I’m just back from Sony Kando 3.0, an immersive multi-day event that’s part photo workshop and part photo adventure. If you’re a Sony shooter—or thinking of switching to Sony gear—this is a unique opportunity to try a wide range of Sony gear, network with like-minded photographers, get inspired and meet Sony staff as well as Sony Artisans of Imagery and Sony Imaging Collective members. Each day offers a range of activities including classroom sessions on a variety of topics, on-location photo shoots and social events.
What Is Sony Kando?
Sony says the word “kando” (pronounced like “condo”) doesn’t have a precise English equivalent, but describes it as, “Sony’s core philosophy, which roughly translates into the power of emotional connection.” The annual Kando event, now in its third year, is all about creating a community environment for photographers to learn from each other and develop creatively. The short video below, which Sony screened on a few occasions during the event, captures the “Kando spirit” and Sony’s brand messaging to photographers and videographers.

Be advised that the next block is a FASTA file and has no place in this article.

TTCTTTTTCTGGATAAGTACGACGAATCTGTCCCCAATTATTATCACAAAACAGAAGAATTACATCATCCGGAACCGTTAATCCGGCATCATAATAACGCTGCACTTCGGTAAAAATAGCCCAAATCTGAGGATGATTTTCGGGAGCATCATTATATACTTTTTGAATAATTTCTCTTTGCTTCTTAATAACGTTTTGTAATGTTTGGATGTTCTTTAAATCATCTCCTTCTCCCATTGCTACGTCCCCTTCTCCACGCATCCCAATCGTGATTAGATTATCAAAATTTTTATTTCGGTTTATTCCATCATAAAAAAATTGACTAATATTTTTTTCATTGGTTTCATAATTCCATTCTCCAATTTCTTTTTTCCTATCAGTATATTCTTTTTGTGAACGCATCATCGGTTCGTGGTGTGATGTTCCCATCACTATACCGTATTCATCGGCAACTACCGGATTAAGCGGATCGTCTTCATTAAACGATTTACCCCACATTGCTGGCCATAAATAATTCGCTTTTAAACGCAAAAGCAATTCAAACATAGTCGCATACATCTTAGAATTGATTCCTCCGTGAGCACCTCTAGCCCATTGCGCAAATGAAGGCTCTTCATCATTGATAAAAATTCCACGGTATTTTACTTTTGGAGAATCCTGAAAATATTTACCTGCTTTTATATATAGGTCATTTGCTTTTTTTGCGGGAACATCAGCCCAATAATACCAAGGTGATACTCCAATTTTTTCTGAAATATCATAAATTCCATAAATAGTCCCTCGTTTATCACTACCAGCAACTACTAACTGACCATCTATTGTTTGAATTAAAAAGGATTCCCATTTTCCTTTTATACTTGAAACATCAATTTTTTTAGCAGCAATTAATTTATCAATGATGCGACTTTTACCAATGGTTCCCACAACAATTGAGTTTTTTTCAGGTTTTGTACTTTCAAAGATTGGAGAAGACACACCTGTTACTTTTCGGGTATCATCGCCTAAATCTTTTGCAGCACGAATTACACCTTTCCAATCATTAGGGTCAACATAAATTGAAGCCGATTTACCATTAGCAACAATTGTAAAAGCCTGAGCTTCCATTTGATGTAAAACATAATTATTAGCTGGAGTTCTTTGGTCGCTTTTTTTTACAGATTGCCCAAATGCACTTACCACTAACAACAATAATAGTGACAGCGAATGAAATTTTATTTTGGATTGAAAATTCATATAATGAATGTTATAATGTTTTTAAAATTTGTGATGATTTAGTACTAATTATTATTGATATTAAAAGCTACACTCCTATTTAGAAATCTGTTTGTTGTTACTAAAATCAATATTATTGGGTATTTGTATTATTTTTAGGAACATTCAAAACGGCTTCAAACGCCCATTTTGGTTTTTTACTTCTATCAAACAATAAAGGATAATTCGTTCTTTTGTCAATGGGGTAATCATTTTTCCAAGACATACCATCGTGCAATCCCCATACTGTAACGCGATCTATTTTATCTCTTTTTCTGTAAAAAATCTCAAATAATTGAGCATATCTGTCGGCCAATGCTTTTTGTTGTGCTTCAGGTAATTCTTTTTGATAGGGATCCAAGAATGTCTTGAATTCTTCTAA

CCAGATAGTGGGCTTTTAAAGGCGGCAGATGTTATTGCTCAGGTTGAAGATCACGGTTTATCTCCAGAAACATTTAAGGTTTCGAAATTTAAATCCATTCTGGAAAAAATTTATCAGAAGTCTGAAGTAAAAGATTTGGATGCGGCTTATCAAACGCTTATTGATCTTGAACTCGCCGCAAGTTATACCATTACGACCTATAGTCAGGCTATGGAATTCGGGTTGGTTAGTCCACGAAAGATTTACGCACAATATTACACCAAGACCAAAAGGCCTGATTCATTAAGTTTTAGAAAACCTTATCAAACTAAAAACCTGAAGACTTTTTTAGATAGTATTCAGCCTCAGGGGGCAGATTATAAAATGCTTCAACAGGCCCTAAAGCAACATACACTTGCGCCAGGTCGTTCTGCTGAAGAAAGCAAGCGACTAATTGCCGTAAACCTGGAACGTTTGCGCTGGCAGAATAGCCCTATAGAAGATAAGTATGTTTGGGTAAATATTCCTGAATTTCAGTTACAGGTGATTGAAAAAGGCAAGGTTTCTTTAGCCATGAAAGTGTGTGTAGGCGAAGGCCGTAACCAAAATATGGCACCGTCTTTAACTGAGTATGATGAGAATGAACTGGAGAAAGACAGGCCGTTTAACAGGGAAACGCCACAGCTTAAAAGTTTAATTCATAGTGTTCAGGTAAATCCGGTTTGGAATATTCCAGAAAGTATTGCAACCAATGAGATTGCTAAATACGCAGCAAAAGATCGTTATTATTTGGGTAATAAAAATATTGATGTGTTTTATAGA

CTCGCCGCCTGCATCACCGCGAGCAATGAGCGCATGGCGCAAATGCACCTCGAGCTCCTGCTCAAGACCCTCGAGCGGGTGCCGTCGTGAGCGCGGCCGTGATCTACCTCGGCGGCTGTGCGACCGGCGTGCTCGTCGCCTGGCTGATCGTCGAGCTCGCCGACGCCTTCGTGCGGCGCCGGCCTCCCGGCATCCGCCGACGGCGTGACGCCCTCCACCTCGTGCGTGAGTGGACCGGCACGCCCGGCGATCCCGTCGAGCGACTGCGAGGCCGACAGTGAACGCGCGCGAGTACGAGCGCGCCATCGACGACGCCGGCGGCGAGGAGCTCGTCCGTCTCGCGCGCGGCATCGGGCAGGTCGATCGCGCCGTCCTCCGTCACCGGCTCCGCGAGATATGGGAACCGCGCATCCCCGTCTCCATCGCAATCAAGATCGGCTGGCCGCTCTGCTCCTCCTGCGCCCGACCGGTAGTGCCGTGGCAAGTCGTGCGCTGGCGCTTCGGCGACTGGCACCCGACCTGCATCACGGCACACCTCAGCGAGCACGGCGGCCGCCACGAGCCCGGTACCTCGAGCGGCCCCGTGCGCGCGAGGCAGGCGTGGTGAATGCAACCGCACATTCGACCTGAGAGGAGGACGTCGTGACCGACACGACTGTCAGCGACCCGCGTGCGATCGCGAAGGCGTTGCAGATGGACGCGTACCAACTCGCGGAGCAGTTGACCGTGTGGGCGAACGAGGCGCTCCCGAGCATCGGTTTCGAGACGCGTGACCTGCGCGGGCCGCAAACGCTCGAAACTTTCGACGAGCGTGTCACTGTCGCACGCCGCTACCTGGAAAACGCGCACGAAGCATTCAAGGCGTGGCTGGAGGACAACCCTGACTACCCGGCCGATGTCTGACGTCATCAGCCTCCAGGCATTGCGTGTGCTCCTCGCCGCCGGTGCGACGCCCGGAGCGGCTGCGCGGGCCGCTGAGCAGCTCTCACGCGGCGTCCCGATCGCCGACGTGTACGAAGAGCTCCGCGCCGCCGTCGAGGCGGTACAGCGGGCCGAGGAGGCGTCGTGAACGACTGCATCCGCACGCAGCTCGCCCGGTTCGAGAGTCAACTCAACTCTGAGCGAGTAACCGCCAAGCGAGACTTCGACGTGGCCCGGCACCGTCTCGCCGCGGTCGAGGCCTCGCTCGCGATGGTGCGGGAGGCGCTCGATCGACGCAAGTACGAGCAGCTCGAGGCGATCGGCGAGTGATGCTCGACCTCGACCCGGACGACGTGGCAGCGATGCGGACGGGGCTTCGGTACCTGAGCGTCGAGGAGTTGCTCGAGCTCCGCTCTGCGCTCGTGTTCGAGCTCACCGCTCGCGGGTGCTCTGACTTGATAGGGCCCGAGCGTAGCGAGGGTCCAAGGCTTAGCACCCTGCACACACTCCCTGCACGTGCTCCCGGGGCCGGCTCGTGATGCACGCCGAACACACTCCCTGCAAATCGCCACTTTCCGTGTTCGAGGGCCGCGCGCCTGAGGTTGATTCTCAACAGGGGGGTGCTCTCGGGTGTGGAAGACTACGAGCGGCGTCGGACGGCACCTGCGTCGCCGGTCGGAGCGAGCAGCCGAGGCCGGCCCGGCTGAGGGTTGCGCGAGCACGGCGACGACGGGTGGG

This year the event was held at Sunriver Resort in Oregon, an idyllic setting surrounded by mountains and adjacent to Deschutes National Forest, providing easy access to incredible scenery including lakes, the Deschutes River, waterfalls and lava fields, plus a wide variety of wildlife photo opportunities and outdoor sports.
A Huge Range Of Gear At Your Disposal
Sony Kando is a rare opportunity to get your hands on the latest Sony cameras and lenses, as well as products from a variety of event sponsors. The Sponsor Pavilion is a hub when you can check out gear to try and ask questions of Sony staff and sponsor reps. For me, it was an opportunity to shoot with the new 61-megapixel Sony a7R IV camera as well as the Sony FE 200–600mm F5.6–6.3 G OSS super-tele zoom.
Sponsors included B&H Photo, Vitec Group (Manfrotto, Gitzo, LowePro and more), Rotolight, Think Tank, Breakthrough Photography and many others. Epson was also there with its professional printers and allowed participants to make prints of their best shots. While participants are encouraged to bring their own Sony gear, you could show up empty handed and have access to practically everything you need.
You Should Totally Go
Assuming there’s another Kando trip next year, it’s definitely worth considering. The cost of this year’s Kando was $2,499, which included accommodations at Sunriver Resort, meals and full access to the classroom sessions and shooting events—basically everything except transportation to and from the resort. (Full disclosure that I was invited as a guest of Sony.)
Sony’s event team does a really impressive job. The hospitality is top-notch and the sense of community, with access to pro photographers and educators, makes for a truly unique experience. Learn more about Sony Kando at alphauniverse.com/kandotrip.
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